Remembering Aizu: The Testament of Shiba Goro
- About the Book
The Meiji Restoration of 1868 is most often seen as a glorious event marking the overthrow of Tokugawa feudalism and the beginning of Japan's modern transformation. Yet it had its dark side. The Aizu domain in northeastern Japan had staunchly supported the old regime. For this it was attacked by the new government's forces from Choshu and Satsuma in the autumn of 1868. Its castle town was burned to the ground, and during a month-long siege, whole families perished. After defeat, the domain was abolished and its samurai population exiled to barren terrain in the far north.
Shiba Goro was born into an Aizu samurai family in 1859. He was just ten years old at the time of the attack, which claimed most of his family. In the cruel world of exile, he lived with his father on the edge of starvation, struggling to survive. Eventually making his way to Tokyo, he became a servant, and though born in an enemy domain, gained entrance to a military school of the new regime. Shiba's abilities were recognized, and he rose through the officer ranks to become a full general – a singular distinction for an Aizu samurai in an army dominated by former samurai of the Choshu domain.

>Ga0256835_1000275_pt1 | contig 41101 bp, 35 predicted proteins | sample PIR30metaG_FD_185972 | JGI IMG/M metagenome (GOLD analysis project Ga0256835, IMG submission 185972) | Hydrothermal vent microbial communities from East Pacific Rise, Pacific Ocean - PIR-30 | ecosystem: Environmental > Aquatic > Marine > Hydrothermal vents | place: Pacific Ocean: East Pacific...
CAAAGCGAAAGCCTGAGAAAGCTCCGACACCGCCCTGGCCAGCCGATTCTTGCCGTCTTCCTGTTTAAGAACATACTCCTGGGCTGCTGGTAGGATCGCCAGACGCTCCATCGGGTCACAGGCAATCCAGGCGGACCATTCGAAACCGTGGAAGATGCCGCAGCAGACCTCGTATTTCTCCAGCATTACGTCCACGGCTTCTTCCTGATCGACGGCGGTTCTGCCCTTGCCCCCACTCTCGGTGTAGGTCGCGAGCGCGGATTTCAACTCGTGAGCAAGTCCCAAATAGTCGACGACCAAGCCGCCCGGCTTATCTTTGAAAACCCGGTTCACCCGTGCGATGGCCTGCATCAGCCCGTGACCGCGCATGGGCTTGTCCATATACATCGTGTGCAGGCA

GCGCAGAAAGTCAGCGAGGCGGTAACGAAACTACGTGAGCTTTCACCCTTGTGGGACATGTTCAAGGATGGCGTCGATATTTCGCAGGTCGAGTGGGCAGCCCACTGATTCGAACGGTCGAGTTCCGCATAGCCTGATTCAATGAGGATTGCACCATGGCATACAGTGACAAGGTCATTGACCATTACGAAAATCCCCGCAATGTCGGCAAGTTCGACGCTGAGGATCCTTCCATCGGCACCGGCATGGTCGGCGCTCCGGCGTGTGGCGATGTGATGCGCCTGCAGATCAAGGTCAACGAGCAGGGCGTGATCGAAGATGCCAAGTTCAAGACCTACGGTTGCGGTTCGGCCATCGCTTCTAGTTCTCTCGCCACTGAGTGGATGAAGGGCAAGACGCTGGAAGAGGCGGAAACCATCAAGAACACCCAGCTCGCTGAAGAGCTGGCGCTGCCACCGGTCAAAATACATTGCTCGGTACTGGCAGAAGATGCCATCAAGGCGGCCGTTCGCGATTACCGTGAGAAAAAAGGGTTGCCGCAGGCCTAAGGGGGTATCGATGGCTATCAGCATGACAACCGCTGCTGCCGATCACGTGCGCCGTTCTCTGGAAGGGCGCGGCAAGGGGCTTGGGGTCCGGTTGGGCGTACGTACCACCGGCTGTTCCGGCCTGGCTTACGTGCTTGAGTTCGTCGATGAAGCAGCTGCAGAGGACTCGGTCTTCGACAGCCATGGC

Remembering Aizu tells of Shiba's earlier years. It is an extraordinary story that provides insights and material for a social history of the Restoration and its aftermath. But above all, it is a vividly rendered personal account of courage and determination, loss and remembrance.
- About the Author(s)
Shiba Goro, Author
Ishimitsu Mahita, Editor
Teruko Craig, TranslatorTeruko Craig is a senior lecturer emerita in Japanese at Tufts University and associate in research at the Reischauer Institute of Japanese Studies, Harvard University. Her previous translations include Musui's Story: The Autobiography of a Tokugawa Samurai(1991) and the Autobiography of Shibusawa Eiichi: From Peasant to Entrepreneur (1994).
- Supporting Resources